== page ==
Doctor of Philosophy (PhD)


Civil and Environmental Engineering

Document Type



In recent years, interest in fluid flow and transport in the unsaturated zone has gained more attention, due to growing concerns that the quality of the subsurface environment is adversely affected by agricultural, industrial, and municipal activities. The wettability properties (e.g., water repellency) of soil in the unsaturated zone play an important role in determining fluid movement and ultimate distributions. A number of studies have shown that preferential flow and spatially variable moisture content is likely to occur in water repellant soils. Development of appropriate constitutive relations for numerical modeling becomes even more difficult in systems that contain water repellant soils. First, flow through fractionally-wet systems often follows preferential flow paths. Preferential flow can result in fast and deep infiltration of water and may impact solute and colloid/virus transport and plant growth. Second, it is difficult to incorporate pore- and centimeter-scale processes that result in irregular water flow and distribution during and following drainage. The resulting small-scale heterogeneities may impact subsequent infiltration and evaporation/volatilization processes. In this research, mm- and cm-scale capillary pressure¡Vwater content experiments and computed x-ray microtomography (CMT) were used to obtain quantitative data describing drainage and the irreducible water distribution in fractionally-wet systems. The findings from this research showed that wettability and pore-size distribution affected the capillary pressure-water content relationship in uniform and well-graded sand. As expected, an increase in the fractional wettability caused a decrease in the air entry pressure for all the sands tested. As the fractionally wettability increased, the slope of the capillary pressure-water content became steeper for the uniform sands and shallower for the well-graded sand. Comparison of mm- and cm-scale drainage capillary pressure-water content experiments showed that columns designed for CMT experiments can be used for low values of fractional wettability (less than 25%). CMT was successfully used to image the heterogeneous distribution of water during and following drainage; water content values obtained from the images when combined with the corresponding capillary pressure head values matched the laboratory experimental data. Finally, CMT was shown to be a highly effective technique to quantitatively characterize ƒÝm-scale grain, pore, and fluid properties.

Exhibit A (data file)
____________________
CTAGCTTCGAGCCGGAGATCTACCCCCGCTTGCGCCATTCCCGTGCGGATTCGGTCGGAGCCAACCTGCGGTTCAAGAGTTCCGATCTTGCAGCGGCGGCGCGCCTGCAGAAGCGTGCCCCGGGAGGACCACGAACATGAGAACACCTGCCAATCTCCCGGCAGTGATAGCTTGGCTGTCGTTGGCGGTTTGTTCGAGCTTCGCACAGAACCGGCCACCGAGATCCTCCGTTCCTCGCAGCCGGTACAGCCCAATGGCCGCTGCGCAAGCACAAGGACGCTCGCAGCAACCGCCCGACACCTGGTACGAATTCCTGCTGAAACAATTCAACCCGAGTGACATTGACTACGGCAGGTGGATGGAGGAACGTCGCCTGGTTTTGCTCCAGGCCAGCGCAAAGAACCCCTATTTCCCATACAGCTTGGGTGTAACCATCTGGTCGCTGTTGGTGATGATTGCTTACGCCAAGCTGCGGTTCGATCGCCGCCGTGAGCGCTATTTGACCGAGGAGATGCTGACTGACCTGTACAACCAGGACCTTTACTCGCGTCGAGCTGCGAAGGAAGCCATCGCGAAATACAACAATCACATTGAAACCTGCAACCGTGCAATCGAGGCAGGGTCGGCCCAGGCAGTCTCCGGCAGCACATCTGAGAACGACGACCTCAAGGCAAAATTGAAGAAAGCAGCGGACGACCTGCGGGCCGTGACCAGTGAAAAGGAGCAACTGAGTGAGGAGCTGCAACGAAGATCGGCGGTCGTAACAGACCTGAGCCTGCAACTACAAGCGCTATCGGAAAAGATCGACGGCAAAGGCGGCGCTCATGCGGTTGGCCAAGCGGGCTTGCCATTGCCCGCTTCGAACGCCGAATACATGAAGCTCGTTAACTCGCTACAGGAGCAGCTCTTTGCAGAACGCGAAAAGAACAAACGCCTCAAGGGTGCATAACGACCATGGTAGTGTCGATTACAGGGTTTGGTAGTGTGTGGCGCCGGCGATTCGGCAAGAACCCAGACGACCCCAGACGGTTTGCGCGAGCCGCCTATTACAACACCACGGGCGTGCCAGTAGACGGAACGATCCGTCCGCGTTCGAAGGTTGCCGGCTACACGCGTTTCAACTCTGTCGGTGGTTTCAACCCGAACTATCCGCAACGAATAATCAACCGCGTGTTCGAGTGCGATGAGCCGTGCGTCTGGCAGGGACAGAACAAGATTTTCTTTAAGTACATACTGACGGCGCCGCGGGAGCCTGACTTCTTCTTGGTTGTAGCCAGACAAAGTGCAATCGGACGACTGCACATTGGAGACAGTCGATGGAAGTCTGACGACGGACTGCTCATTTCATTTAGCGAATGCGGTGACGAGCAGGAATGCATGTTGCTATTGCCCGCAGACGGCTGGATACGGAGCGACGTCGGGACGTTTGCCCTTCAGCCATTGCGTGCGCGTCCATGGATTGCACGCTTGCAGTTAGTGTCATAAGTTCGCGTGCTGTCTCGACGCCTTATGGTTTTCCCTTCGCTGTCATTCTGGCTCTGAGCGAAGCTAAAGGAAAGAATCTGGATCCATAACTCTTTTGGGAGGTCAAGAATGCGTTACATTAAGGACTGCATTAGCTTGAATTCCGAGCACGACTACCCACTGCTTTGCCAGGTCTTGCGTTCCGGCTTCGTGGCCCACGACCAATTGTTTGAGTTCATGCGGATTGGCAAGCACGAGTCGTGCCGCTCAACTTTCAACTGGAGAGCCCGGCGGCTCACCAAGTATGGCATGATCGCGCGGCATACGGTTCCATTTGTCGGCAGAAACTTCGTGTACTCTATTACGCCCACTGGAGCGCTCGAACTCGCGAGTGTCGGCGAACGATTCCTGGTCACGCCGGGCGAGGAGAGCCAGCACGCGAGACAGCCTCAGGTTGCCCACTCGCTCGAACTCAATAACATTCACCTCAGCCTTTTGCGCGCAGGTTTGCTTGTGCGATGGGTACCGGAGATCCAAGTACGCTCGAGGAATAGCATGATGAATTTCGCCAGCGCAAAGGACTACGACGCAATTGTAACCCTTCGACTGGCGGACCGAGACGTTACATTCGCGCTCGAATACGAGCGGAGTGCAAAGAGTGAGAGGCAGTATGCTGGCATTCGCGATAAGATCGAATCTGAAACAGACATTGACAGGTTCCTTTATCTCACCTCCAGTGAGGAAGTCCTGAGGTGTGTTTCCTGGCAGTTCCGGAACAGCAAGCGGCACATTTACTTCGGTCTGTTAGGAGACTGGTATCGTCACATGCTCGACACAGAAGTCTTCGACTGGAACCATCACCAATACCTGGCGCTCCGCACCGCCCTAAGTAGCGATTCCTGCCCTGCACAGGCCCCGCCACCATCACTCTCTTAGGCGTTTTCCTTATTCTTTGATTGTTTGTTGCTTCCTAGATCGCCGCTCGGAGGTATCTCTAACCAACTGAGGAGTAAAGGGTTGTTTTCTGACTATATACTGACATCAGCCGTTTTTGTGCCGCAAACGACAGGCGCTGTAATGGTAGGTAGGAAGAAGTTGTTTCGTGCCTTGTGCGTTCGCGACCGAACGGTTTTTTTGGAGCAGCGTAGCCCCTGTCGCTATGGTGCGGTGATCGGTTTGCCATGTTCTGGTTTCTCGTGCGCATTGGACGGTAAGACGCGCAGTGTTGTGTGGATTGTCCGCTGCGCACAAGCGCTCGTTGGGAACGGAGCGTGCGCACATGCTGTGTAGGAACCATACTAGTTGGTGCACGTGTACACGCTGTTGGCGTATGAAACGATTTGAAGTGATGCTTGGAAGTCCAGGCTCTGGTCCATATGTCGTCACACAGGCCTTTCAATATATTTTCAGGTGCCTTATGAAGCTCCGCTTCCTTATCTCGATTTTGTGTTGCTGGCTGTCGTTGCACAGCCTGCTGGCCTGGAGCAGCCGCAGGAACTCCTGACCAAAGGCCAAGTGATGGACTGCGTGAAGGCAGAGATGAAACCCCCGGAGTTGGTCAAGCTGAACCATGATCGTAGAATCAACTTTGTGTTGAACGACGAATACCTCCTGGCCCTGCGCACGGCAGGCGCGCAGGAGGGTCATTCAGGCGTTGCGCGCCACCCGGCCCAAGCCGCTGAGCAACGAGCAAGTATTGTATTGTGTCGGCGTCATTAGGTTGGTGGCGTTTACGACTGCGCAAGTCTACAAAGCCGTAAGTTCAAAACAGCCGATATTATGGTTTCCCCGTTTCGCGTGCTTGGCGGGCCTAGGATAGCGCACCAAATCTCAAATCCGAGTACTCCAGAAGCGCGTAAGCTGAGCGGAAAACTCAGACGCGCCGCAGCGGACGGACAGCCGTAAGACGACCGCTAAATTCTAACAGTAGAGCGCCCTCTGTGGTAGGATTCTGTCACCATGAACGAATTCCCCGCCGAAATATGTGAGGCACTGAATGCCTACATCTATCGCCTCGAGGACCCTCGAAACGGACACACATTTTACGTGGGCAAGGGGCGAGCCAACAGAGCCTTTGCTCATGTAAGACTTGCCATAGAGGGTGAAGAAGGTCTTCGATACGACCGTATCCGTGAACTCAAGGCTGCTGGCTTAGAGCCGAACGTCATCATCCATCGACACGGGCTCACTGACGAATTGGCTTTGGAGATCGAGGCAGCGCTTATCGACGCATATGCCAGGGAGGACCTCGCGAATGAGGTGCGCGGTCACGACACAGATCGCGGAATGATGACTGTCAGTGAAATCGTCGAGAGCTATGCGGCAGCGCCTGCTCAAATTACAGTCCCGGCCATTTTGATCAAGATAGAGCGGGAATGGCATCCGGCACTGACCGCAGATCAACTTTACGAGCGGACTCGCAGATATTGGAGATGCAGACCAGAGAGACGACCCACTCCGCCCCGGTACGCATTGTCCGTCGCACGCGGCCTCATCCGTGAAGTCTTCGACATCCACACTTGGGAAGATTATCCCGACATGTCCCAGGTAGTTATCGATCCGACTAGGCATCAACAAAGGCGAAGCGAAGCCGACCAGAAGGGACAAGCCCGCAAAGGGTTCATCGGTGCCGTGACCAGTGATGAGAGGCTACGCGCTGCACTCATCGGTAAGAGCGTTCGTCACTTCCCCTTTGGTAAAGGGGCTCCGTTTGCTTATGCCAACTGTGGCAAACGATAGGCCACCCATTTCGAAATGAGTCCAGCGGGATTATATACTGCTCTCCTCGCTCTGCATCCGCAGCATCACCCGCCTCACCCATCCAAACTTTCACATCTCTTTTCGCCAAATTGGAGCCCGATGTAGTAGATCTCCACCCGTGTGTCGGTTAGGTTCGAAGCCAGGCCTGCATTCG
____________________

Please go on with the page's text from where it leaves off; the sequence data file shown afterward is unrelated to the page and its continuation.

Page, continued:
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Committee Chair

Clint Willson